In 1864, due to frequent Apache raids from Mexico into the U.S., a Union officer decides to illegally cross the border and destroy the Apache, using a mixed army of Union troops, Confederate POWs, civilian mercenaries, and scouts.
It's 1881 in New Mexico, and the times they are a'changing. Pat Garrett, erstwhile travelling companion of the outlaw Billy the Kid has become a sheriff, tasked by cattle interests with ridding the territory of Billy. After Billy escapes, Pat assembles a posse and chases him through the territory, culminating in a final confrontation at Fort Sumner, but is unaware of the full scope of the cattle interests' plans for the New West. Written by
Ed Sutton <email@example.com>
As Pat Leaves Fort Sumner, a young boy throws stones at him. In longer shots, Pat and the boy are in shadow, but the close shots of the boy show him in bright sunshine with clear sharp shadows defined. See more »
[Billy aims a shotgun at Ollinger]
How's Jesus look to you now, Bob?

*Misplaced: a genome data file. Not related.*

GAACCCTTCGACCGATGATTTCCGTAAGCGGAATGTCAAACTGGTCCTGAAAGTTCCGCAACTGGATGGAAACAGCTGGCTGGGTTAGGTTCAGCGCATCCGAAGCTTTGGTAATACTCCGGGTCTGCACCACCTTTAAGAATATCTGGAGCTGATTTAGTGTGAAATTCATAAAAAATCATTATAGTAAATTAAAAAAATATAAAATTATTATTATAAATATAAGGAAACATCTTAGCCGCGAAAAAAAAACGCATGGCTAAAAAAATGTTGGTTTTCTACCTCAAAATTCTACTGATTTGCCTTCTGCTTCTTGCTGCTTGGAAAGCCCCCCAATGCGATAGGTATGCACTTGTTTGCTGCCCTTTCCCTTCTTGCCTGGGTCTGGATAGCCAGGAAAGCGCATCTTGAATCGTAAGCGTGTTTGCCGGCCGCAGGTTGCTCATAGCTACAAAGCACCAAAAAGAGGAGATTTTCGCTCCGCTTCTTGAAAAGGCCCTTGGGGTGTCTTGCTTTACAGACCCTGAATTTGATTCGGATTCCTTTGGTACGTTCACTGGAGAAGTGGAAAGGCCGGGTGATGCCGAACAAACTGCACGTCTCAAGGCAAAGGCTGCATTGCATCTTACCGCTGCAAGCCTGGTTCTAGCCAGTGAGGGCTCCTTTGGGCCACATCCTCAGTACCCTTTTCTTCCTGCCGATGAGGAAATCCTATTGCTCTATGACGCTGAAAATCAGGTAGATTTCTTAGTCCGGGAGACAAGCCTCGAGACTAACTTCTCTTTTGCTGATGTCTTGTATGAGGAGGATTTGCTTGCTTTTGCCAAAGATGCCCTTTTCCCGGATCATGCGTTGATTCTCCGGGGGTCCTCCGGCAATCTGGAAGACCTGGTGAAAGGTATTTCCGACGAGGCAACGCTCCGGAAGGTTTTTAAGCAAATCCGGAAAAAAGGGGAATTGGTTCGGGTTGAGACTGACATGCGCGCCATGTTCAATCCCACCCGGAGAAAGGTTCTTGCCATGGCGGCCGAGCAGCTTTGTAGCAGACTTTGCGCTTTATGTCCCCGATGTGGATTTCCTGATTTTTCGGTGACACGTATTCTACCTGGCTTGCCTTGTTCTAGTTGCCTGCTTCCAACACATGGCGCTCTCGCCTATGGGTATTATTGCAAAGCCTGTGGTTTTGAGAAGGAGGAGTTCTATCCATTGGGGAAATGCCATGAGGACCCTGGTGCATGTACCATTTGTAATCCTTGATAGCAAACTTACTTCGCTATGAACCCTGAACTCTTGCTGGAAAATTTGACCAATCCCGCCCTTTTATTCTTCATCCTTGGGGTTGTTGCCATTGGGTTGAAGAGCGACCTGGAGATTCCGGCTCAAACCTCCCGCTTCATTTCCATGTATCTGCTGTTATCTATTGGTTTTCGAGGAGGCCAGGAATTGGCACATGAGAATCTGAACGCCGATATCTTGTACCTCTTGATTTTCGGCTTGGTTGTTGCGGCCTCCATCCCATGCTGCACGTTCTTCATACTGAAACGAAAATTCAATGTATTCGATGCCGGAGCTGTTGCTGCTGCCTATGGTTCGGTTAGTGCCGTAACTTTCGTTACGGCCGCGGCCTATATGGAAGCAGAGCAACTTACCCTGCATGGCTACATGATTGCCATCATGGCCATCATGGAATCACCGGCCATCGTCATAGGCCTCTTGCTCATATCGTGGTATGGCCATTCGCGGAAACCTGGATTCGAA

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I enjoyed the film very much, in part because Peckinpah continues his theme, as he did in "Ballad of Cable Hogue" and "The Wild Bunch", of the illusion of who is "good" and who is "evil." Also, Peckinpah mourns the passing of people such as Garrett and Billy; at one point Garrett says to Poe, "This country's getting old, and I'm to get old with it." Garrett knows that he and Billy, among others, are to disappear from the West as big business and civilization advance, and Garrett tries to avoid this by selling out to Chisum (Barry Sullivan) and the Santa Fe Ring. But Garrett is a torn man; he is trying to avoid the tide of history by avoiding the eventual meeting with Billy, while also trying to avoid the financial forces (e.g., Chisum) that are making individuals such as himself disappear, so that big business will take over. The entire film is really a depiction of Garrett and Billy avoiding each other in order to resist historical forces that they would have a better chance of surviving if both of them left New Mexico or if both of them were on the same side. However, Garrett feels that aligning himself with the ranchers is better for survival, but in the end the hand that fed him, so to speak, is the same hand that destroys him. A truly poetic, and quite elegiac film, one that I feel is underrated among Peckinpah's films.
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